Ayurvedic Skincare Treatments

A guide to taking care of your skin depending on your Dosha.

In This Article

Skin Care Basics

I often write about how to restore the function of the inner skin: the epithelium that lines the heart, gut, lungs, and arteries. Now I want to discuss how to care for the outer skin, the skin that covers our bodies.

Aside from affecting how we look, the outer skin also functions as a major protective and detoxifying organ.

The outer skin is drained by an active and detoxifying lymph system, much like the inner skin. In the same way we pay attention to the health of the inner skin—the intestines—we must also pay attention to the health of the outer skin, as it is a major detoxification organ and a major breeding ground for our beneficial, protective bacteria. When the outer skin becomes congested, the body can become toxic and the skin can prematurely age, sag, and wrinkle.

Discover your Ayurvedic Skin Type by taking our quiz and adjust your skin care formula accordingly.

Your Skin – Your Largest Detox Organ

In 1996, I started working with Ben Fuchs, a brilliant natural pharmacist, to co-create the LifeSpa Ayurvedic skin care line.

I was finding that the skin of many of my patients had ceased to function optimally and was unable to detoxify adequately. Many fat-soluble toxic chemicals, including preservatives, pesticides, environmental pollutants and heavy metals, store in the fatty layers just beneath the skin.

These toxins can congest the lymphatic drainage of the skin and slow down skin function. The skin’s cellular turnover–the time it takes for the skin to slough off old cells and present new cells – slows way down. This not only makes the surface layers of the skin look old, dry, and lackluster, it also compromises the skin’s ability to function as a much-needed detoxification organ.

Based on the Ayurvedic principles behind the LifeSpa skin care line, I’d like to share a few DIY at-home recipes for cleansing, toning, and reviving the skin.

Ayurvedic Beauty Secrets – Ingredient Details

I use a few classic Ayurvedic skin-loving substances in these recipes. Here are the details on why I use these specific herbs:

Chickpea Flour: The basics of a good daily cleanser are to first soften and gently moisturize, and then to exfoliate the skin. This ensures that the skin will not be irritated in any way. To achieve this result, we use chickpea flour (also known as gram or besan flour) as a base, which is both exfoliating and moisturizing.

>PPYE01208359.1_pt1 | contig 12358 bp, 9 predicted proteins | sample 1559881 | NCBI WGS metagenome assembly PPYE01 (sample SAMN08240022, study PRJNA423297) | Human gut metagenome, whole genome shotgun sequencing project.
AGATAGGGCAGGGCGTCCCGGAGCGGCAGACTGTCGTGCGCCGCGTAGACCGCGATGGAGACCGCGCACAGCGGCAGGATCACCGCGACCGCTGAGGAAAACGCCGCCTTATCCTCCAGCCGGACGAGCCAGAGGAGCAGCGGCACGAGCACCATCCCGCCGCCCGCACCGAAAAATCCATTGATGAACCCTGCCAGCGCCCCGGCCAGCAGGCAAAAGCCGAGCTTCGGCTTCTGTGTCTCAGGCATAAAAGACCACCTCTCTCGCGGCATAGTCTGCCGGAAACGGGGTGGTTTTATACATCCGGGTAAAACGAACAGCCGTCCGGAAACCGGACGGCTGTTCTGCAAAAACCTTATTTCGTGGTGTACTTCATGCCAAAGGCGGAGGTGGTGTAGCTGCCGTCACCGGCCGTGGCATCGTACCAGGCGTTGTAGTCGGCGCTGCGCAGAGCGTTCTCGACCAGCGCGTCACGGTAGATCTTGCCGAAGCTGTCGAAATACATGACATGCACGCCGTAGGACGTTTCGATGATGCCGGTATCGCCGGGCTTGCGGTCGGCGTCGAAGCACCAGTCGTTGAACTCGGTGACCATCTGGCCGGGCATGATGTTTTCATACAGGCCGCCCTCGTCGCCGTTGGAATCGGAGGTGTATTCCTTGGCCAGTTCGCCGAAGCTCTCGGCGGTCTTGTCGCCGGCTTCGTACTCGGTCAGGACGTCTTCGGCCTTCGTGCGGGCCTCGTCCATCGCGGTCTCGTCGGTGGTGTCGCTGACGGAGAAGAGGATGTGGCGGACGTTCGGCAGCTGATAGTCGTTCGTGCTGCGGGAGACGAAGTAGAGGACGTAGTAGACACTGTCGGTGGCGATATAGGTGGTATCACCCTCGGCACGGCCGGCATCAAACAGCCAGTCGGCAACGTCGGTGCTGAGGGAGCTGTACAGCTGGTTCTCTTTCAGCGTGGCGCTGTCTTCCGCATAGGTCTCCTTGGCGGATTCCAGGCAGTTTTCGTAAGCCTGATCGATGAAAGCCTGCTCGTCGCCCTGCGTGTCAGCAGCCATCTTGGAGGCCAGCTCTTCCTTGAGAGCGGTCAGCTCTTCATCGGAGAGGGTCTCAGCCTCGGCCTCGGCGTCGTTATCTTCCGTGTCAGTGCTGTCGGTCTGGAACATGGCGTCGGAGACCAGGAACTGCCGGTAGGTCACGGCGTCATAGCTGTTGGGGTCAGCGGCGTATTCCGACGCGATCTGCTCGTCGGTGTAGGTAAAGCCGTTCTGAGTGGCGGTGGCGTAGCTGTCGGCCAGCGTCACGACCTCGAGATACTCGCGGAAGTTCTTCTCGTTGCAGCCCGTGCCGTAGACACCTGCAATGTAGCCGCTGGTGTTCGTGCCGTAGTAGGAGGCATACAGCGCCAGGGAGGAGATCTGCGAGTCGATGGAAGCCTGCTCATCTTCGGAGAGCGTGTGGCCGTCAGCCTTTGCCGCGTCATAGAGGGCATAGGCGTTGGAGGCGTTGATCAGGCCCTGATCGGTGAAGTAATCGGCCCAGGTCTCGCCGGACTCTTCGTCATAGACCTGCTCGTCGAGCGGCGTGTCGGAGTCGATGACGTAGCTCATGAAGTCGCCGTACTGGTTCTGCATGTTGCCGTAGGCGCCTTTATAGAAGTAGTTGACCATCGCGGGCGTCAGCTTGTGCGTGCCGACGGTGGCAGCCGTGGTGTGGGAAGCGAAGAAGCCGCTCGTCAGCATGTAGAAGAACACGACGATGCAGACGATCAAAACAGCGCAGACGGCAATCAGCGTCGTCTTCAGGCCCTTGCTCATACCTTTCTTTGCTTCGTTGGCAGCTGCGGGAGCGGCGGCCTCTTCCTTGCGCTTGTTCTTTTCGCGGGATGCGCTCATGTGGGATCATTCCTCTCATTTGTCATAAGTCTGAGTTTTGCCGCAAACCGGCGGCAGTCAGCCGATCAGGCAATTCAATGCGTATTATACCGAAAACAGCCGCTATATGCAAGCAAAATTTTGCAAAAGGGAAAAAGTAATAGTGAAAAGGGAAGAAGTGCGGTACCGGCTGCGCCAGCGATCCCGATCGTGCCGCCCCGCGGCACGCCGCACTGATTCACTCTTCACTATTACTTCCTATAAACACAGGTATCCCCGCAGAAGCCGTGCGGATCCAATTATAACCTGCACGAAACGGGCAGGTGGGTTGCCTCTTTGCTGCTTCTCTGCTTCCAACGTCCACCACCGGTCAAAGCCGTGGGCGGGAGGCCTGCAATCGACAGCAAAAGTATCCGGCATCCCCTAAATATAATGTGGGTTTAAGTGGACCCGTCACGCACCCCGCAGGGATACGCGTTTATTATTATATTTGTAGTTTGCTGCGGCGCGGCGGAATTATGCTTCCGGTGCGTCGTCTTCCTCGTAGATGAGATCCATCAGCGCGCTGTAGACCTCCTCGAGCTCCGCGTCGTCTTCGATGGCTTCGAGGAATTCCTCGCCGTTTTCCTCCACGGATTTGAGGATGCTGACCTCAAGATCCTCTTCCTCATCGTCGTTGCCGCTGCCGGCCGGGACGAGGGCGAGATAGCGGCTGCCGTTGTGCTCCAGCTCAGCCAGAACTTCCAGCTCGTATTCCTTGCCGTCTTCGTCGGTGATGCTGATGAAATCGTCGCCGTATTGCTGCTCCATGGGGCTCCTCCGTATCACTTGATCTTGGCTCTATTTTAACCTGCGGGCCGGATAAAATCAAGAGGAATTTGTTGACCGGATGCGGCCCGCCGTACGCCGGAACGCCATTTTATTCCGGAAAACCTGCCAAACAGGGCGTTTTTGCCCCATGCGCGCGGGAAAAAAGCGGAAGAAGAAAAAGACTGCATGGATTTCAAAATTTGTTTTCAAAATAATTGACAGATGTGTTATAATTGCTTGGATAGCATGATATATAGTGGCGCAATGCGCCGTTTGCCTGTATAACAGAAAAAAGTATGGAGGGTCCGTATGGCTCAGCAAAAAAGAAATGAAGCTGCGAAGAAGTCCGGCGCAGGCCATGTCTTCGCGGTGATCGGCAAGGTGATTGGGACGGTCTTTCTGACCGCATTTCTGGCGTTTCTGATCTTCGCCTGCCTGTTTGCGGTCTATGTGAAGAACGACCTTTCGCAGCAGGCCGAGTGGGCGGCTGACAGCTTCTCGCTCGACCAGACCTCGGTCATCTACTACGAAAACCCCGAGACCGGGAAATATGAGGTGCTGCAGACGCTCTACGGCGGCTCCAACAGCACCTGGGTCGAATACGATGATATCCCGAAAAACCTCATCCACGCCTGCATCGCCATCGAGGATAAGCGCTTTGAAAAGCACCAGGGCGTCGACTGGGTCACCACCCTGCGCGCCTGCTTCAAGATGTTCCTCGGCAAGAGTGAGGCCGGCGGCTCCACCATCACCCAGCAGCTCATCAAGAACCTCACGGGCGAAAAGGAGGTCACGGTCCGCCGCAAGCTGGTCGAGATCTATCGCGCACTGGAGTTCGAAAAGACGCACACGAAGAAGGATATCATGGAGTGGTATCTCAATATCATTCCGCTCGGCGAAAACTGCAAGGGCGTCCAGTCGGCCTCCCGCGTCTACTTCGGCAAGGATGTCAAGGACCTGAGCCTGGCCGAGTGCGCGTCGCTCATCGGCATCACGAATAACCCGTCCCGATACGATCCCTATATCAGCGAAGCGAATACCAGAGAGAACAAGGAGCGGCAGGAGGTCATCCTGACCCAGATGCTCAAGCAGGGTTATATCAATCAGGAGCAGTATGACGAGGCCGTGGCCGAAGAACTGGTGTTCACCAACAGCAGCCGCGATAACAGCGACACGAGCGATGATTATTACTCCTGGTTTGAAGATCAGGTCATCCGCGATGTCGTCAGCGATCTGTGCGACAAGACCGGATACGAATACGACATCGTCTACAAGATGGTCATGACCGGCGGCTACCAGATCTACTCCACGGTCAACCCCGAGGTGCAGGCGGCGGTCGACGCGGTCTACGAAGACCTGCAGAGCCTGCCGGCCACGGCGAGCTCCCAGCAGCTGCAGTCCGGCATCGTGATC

Triphala: From there, we need to approach the skin much like we approach the villi of the gut. My favorite formula for this is triphala, an Ayurvedic 3-fruit formula that is commonly used to detoxify, tone, and support the skin the lines the gut. Here are the 3 fruits that make up triphala, along with an explanation of how each is used to support healthy skin:

Amalaki is loaded with free radical scavengers that encourage the production of collagen and promote elasticity of the skin. It supports the rejuvenation of the inner skin and is shown to support the skin’s natural ability to protect against foreign invaders. It is especially good for pitta skin.

Bibhitaki is known as a natural detoxifying agent that increases microcirculation into the deeper layers of the skin. It supports a natural flush of the sweat glands and detoxifies the skin. It is especially useful for kapha skin.

Haritaki is a natural toner that supports the natural ability to flush toxins from the deeper layers of the inner skin. It is also known as a great rejuvenator for the skin. It is best for vata skin.

Neem: For its skin-smoothing, purifying, and beautifying benefits, Neem has been dubbed “Queen of the Skin” in Ayurveda. Its role as topical and internal support for skincare is one of Neem’s greatest glories. Because of its bitter property, Neem is indicated as having a calming and cooling effect on heat or redness as it shows up on the skin, as well as in the lining of the digestive tract.

Turmeric: Turmeric is a common ingredient in Indian cooking and is also used in religious ceremonies and skin care. Curcumin, turmeric’s primary component, supports healthy circulation and a healthy response to congestion in the body, and inhibits free radical cells. Turmeric has a cleansing effect on the intestines and a stimulant effect on the liver. In Ayurveda, it is considered to be a blood purifier, and is used to enhance the condition and appearance of the skin both through topical and internal applications.

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